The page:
|Project Name||Les Sources de Caudalie||Posted in||Hotels, Design, Interior Design||Location||
|Telephone||+33 (0)5 57 83 83 83||Official Website||sources-caudalie.com|
Set amongst the prestigious vineyards of Château Smith Haut Lafitte and Grand Cru Classé de Graves, two heavyweights of the wine world, Les Sources de Caudalie is an independent five-star hotel located on the outskirts of Bordeaux that swaps grandeur and opulence for pastoral soulfulness. Established in 1999 by Alice and Jérôme Tourbier in celebration of the Aquitaine terroir, the hotel embraces the inherent beauty of the Bordeaux wine region, combining the closeness to nature of a rural estate with the warmth of a family home and the modern comforts of a luxury hotel.
From its vernacular-inspired architecture, farm-to-table philosophy and trademarked vinotherapy, a therapeutic combination of hot spring water and vine and grape extracts, through to its eco-conscious ethos, every aspect of the hotel is deeply rooted in the region’s land and culture. Offering guests the opportunity to explore the 600-year-old vineyards and adjacent forest and peaceful lake, dine at Chef Nicolas Masse’s two-Michelin star restaurant, and enjoy some of Bordeaux’s finest wines in one of the hotel’s cosy bars, Les Sources de Caudalie excels in nurturing the concept of ‘Art de Vivre’ in the French countryside.
Although the hotel was built a couple of decades ago, it nevertheless appears as if it always existed thanks to architect Yves Collet who drew inspiration as much from Aquitaine’s vernacular style as the property’s natural surroundings. Designed as a hamlet of smaller and larger houses, the hotel’s 40 rooms and 21 suites are spread across six buildings, each with its own identity, from La Bastide des Grands Crus which alludes to the region’s wine heritage, to Le Village des Pêcheurs which echoes the famous huts built on stilts, to L’Île aux Oiseaux which alludes to the Arcachon Bay natural reserve.
Constructed according to local building customs and materials, the buildings incorporate elements such as aged beams, tiles and stones, largely repurposed from derelict buildings in the vicinity. For example, the wooden pavilions housing the indoor pool and La Table du Lavoir bistro were erected using 18th century wood that was recovered from the wine cellars of neighbouring châteaux. The result is an architectural complex that perfectly harmonises with its placid lakeside setting.
The vernacular sensibility of the hotel’s architecture continues in the interiors where it is filtered through a lens of modern elegance. Working in collaboration with hotelier Alice Tourbier, interior designer Delphine Sauvaget has created contemporary spaces imbued with traditional charm by combining natural materials and handcrafted details with clean lines and an eclectic collection of antiques, contemporary art and design pieces. Bespoke pieces and details are also used to great effect, examples being the majestic rug created by Lia Rochas and crafted by Ateliers Pinton alongside the custom-made Hiromi and Condition Origin lights in the reception area, and the bespoke parquet flooring inspired by Villa Necchi in Milan, intricately combining three different types of wood into a decorative geometric pattern in the cherry wood panelled bar next to the reception.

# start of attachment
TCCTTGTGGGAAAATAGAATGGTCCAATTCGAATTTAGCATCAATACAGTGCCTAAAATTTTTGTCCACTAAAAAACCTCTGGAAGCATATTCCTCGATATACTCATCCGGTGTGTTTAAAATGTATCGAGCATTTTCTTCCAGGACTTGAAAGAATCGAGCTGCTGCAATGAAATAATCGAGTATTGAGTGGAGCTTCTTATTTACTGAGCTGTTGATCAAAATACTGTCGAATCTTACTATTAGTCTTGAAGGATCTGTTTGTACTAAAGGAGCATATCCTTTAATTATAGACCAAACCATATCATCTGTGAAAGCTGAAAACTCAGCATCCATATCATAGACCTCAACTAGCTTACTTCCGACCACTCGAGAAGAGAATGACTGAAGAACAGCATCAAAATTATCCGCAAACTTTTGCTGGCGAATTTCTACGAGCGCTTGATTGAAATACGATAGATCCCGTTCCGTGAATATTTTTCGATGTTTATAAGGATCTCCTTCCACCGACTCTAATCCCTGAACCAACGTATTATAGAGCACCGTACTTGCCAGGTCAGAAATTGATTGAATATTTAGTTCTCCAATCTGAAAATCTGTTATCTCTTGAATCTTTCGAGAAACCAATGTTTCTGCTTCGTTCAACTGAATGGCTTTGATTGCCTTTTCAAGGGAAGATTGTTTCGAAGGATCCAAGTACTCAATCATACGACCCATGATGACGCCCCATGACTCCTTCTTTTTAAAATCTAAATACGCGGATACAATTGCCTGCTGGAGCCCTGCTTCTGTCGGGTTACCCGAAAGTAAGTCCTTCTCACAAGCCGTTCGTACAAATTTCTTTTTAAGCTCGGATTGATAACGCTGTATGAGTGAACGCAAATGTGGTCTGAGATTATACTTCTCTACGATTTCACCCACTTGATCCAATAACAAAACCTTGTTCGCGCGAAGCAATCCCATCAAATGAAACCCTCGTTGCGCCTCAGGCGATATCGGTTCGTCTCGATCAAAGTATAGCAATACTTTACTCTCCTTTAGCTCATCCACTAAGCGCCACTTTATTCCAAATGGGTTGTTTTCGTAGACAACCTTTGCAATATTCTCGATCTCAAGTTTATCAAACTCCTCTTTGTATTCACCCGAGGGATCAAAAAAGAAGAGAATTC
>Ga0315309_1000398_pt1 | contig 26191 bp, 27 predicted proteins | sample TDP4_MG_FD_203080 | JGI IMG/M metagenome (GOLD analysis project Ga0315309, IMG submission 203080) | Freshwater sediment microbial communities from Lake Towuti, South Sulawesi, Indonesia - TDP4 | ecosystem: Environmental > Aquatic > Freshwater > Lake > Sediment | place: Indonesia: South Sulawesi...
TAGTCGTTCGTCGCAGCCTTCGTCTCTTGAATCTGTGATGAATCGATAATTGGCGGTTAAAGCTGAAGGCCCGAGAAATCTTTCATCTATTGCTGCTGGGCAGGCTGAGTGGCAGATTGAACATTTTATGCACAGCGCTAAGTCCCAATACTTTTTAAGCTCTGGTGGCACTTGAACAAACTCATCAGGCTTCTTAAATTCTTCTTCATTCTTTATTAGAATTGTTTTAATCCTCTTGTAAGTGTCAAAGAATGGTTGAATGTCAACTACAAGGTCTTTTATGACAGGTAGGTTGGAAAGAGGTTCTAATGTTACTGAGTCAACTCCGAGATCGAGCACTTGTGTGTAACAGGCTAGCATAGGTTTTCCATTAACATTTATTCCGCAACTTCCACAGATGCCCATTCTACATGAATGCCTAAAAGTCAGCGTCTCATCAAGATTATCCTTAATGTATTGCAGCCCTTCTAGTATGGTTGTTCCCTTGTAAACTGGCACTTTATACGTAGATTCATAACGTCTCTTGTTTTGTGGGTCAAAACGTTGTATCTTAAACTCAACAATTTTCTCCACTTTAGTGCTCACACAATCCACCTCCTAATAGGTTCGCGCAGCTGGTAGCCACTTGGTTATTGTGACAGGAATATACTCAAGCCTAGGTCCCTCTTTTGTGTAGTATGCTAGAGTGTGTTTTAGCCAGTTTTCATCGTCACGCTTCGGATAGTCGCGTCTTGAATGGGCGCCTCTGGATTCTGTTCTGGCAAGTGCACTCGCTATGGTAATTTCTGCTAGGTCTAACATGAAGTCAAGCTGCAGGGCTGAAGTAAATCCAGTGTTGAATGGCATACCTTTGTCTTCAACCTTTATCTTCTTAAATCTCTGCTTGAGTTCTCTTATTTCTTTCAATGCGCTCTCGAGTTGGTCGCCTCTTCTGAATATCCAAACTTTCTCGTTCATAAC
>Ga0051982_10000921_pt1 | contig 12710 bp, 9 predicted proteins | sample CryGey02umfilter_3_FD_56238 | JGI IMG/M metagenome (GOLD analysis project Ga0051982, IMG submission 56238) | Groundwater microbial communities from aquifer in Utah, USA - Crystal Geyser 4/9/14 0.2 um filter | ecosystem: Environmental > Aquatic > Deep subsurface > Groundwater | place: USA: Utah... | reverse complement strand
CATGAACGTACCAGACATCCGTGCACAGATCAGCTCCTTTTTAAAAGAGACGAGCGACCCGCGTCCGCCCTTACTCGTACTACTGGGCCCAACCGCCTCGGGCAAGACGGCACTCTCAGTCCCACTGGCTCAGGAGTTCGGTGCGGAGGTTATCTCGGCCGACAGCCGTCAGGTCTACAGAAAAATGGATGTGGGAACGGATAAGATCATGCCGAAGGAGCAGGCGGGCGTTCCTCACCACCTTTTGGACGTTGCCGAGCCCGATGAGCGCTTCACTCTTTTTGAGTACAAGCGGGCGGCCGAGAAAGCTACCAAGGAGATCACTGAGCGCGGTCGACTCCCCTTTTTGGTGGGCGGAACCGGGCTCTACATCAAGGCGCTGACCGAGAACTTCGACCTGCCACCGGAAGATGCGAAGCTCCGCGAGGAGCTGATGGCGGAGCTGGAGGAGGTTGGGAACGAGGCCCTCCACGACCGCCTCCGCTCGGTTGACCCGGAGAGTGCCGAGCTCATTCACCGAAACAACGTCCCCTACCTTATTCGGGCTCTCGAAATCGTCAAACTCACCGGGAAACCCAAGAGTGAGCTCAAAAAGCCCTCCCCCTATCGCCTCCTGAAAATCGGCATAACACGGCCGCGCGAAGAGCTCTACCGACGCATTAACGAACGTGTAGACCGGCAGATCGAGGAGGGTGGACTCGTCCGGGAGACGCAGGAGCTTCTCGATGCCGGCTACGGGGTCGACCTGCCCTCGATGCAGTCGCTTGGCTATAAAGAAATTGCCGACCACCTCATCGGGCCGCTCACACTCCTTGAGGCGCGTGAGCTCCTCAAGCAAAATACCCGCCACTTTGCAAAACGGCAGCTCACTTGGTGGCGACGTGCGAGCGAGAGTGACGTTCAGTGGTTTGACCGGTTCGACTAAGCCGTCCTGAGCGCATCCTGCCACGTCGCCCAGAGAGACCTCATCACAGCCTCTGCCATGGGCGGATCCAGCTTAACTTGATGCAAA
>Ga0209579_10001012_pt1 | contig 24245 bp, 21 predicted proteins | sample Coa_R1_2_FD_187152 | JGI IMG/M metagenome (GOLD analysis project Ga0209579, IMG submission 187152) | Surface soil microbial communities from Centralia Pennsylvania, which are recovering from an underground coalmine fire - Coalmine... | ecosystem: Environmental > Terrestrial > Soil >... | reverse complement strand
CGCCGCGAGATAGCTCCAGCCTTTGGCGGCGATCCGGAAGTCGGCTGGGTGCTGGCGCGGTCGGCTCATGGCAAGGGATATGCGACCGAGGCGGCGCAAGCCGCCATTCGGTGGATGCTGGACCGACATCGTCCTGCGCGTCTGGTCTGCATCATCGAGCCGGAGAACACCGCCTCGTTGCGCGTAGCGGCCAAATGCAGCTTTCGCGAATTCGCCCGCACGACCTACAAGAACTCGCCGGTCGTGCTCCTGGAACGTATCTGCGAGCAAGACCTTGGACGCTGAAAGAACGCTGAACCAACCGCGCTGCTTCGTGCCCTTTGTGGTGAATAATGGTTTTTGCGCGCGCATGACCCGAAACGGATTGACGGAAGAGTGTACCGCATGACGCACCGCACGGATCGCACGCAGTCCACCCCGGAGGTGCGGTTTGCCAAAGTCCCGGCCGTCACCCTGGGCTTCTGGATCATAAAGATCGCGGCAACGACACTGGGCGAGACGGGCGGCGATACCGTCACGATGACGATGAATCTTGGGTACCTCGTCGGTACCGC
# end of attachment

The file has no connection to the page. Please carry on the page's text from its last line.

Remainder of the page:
Individually decorated, each with its own name inspired by the history and culture of Aquitaine, Les Sources de Caudalie’s rooms and suites are a treasure trove of thoughtful details and charming décor. From deep blue shades, to earthy and mineral tones, to whitewashed interiors, a variety of colour schemes is matched by an eclectic collection of antique furniture and a handpicked selection of paintings. Ash headboards, claw-foot bathtubs and custom-designed light fittings speak of discreet luxury and subtle refinement while woven, weft-knitted and pile fabrics add warmth and softness.
Inspired by 18th-century glasshouses, the two-Michelin star restaurant La Grand'Vigne is undoubtedly reason enough to visit the hotel. Acclaimed Chef Nicolas Masse takes guests on a gastronomic journey through the Aquitaine region by artfully combining local produce sourced from the hotel’s own vegetable garden and trusted fishermen, livestock breeders and market gardeners, with regional wines.
Less formal, but as flavourful, La Table du Lavoir serves bistro-style dishes in a timber-built cottage built from repurposed wooden beams recovered from 18th century wineries in the Médoc wine growing region. Featuring antique cutlery and vintage tablecloths, a welcoming period fireplace crackling in the winter and a dining terrace in the summer, this is a place steeped in both culinary and cultural traditions. Rounding up the dining options, Rouge, the property’s third eatery doubles as a wine bar serving tapas-style dishes, charcuterie and foie gras. Centred on a sculptural, timber-clad bar counter, the all-day venue effortlessly walks the line between contemporary sophistication and period charm.
Housed in a light-filled, timber-built structure reminiscent of traditional tobacco-drying barns, the expansive Vinotherapie Spa features 20 treatment rooms, a hammam, and a natural bath filled with thermal water drawn from 540 feet below the ground, plus a grand indoor pool at the bottom of which lies a monumental photographic installation by artist Mathilde de l’Ecotais. Engineered to be resistant not only to water, chlorine and salt, but also to the ultra-violet rays of the sun, the image depicts grape seeds in all their microscopic beauty, made all the more ethereal by the movement of water and the shifting sunlight. As is the case with the rest of Les Sources de Caudalie, even the simple act of going for a swim has been conceived and designed with providing an imaginative opportunity to connect with nature.